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An intimate look at Jean-Michel Basquiat’s art, courtesy of his family


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A 1983 photo of then 23-year-old visual artist Jean-Michel Basquiat.
Image credit: Lee Jaffe


A recently opened exhibition in New York City celebrates the blazing, beloved artwork of artist Jean-Michel Basquiat. It includes 200 rarely and never-before-seen paintings, drawings and artifacts. They’ve been put on display by his sisters – giving an intimate, familial look at the artist’s life and career.

There are rooms built into the “Jean-Michel Basquiat: King Pleasure” exhibition that recreate specific places from his life. Like A VIP room from the Palladium nightclub, studded with photos of the young artist enjoying the high life with his celebrity pals, plus two massive panels Basquiat painted for the club.

On the Lower East Side of the early 1980s, visual artists and musicians of all stripes happily commingled. Basquiat had his own experimental band, Gray, that he founded with filmmaker Michael Holman; another Gray member was actor and director Vincent Gallo. One of Basquiat’s friends and early buyers was singer Debbie Harry of Blondie. She in turn cast him as a DJ in the video for Blondie’s song “Rapture”; he appears just as she begins rapping about their mutual close friend, artist Fab 5 Freddy.

Another space in “King Pleasure” is a recreation of Basquiat’s studio on Great Jones Street, in a space he rented from his friend and collaborator Andy Warhol. The room is scattered with his paintings and art books open all over the floor. A TV shows clips from some of his favorite movies, while the music of one of his heroes, Miles Davis, plays overhead. In one corner, one of Basquiat’s trench coats is hung up — a potent reminder of the missing artist, who died in 1988 of a heroin overdose at age 27.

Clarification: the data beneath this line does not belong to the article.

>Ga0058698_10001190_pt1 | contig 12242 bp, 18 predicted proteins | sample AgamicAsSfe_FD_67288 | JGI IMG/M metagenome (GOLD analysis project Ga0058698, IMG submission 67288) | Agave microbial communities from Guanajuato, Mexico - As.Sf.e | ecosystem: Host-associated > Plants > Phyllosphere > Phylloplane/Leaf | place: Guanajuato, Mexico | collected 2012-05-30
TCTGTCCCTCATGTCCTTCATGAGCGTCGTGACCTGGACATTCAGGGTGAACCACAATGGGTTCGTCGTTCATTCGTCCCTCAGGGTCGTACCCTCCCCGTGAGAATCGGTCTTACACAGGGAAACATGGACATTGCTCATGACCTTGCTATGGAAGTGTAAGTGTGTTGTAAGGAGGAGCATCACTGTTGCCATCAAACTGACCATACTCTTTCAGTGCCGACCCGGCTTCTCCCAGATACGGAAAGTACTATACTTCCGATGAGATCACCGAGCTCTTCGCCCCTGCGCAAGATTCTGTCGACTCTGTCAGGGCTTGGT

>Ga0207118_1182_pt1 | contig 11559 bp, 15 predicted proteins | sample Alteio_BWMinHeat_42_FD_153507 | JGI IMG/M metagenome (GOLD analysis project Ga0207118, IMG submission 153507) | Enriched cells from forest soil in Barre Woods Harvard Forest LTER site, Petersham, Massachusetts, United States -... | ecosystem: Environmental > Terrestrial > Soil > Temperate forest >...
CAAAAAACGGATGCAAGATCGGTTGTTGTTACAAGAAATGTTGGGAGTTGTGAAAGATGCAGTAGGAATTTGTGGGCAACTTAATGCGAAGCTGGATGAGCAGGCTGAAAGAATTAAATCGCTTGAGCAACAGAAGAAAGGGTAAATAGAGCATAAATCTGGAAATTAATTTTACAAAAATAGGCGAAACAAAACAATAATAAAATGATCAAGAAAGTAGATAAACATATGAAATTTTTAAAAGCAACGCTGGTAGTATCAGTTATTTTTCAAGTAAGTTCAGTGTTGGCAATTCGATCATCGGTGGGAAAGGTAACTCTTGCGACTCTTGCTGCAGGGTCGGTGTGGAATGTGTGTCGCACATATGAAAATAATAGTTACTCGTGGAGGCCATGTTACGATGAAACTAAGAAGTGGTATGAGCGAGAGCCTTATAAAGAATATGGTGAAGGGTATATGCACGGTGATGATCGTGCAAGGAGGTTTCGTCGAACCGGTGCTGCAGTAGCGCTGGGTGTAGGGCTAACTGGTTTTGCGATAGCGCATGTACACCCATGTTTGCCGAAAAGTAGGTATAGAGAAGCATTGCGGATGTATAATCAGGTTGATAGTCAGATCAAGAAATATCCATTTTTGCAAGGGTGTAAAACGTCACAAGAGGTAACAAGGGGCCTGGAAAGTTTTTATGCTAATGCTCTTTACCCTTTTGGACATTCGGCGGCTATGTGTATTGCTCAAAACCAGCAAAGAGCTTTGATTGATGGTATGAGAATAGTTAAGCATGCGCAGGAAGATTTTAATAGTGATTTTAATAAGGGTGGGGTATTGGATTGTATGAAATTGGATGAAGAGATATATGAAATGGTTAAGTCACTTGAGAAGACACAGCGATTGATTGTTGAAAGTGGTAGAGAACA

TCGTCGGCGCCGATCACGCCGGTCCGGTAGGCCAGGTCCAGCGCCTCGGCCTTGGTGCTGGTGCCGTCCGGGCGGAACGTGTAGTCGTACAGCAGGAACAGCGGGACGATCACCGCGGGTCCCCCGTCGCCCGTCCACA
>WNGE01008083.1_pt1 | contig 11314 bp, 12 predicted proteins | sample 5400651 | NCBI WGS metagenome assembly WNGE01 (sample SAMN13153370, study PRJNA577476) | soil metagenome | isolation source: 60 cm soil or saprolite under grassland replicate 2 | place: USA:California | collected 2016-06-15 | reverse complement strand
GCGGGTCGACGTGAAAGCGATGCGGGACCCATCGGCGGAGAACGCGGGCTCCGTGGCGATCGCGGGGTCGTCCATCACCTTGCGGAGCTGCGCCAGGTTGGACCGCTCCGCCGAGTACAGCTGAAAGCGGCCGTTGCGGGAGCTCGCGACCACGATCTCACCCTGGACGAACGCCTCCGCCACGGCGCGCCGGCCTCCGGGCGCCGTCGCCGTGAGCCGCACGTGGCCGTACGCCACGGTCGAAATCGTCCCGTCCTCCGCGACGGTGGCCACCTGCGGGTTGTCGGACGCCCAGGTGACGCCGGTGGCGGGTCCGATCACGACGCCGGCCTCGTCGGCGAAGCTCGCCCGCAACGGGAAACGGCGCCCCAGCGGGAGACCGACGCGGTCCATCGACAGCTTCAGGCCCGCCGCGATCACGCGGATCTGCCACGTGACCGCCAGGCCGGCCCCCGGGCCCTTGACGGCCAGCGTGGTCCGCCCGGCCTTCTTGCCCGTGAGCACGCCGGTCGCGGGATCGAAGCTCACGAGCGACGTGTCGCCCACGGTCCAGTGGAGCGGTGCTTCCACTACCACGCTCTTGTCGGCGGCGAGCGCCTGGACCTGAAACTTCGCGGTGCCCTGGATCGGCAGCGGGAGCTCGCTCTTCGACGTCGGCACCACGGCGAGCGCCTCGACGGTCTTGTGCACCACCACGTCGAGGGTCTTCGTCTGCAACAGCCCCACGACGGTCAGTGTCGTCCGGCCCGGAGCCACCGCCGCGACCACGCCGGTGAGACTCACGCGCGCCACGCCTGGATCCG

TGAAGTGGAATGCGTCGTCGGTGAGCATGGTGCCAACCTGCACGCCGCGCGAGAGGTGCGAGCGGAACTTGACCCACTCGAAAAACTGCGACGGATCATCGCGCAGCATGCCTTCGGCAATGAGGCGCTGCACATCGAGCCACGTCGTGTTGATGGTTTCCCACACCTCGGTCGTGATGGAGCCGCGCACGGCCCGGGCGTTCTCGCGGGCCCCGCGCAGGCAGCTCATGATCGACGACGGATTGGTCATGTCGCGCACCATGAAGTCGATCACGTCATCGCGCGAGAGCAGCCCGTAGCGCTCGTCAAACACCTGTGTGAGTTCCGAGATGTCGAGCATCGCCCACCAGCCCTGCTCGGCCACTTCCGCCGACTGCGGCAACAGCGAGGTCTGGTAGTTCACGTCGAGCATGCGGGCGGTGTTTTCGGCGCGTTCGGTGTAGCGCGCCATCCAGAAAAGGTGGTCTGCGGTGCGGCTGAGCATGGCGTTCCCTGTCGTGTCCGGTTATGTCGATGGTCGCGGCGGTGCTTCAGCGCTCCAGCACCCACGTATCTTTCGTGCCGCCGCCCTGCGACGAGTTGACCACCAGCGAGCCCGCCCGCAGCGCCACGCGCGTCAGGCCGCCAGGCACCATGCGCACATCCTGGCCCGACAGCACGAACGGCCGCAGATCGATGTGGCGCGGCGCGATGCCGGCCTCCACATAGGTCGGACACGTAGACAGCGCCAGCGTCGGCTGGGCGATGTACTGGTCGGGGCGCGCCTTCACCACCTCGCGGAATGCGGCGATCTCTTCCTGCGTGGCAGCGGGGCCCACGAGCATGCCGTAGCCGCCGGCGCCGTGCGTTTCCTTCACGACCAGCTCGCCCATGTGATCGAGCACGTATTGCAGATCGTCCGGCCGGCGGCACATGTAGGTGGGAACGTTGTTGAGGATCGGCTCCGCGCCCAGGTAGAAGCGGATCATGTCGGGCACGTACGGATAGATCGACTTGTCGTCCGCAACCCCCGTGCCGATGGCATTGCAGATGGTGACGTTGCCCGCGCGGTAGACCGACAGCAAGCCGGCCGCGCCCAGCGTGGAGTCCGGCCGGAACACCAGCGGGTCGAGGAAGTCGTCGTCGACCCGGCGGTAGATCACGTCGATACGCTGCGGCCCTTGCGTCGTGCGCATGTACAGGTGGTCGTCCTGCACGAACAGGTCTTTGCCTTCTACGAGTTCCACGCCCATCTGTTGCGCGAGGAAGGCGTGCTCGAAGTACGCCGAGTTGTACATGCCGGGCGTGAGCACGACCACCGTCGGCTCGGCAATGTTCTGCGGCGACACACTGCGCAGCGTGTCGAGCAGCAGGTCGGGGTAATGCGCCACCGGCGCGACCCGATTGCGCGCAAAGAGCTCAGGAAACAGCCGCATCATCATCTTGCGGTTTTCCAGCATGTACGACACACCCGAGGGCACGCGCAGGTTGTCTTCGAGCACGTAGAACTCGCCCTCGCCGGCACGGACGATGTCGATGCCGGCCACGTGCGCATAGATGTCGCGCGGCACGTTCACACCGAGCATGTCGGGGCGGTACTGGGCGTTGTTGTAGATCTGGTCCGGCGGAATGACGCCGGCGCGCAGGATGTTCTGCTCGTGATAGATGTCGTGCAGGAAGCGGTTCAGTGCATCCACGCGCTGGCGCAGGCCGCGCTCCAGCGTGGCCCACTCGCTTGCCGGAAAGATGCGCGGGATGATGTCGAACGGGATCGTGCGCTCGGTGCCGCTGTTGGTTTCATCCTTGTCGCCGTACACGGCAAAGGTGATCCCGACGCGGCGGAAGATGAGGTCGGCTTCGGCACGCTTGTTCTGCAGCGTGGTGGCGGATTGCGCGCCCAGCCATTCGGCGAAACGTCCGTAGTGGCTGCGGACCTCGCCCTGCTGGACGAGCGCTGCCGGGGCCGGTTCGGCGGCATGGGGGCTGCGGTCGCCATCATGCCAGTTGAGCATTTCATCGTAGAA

These recreations are just one of the ways in which this isn’t a typical fine arts exhibition. “King Pleasure” was curated by Basquiat’s two younger sisters, Lisane Basquiat and Jeanine Heriveaux, who oversee their late brother’s estate, with the exhibition space designed by noted architect David Adjaye.

Lisane says that the immersive show offers their perspective on Jean-Michel Basquiat. “What we’re able to do is provide context,” she says, “and to have people who appreciate Jean-Michel’s work get a fuller understanding of who this man was on a personal level — where he came from, the family that he was brought up through, and the context within which he started his journey.”

Alongside the paintings and drawings, the show includes many mementos of their family life. But the main draw is still his art: the quick, sure hand that he displayed even as a teenager. The exuberant colors. The trenchant commentaries on race and hierarchy. The smart, sometimes cynical phrases he rendered in text on his canvases. Centuries of artistic and historical references crammed in next to skulls, anatomical drawings and cartoonish cars, ideas pinging off each other just as in the bebop music he loved. His anointing of great Black cultural figures as kings. He sometimes literally crowned them in his work, says his sister Jeanine.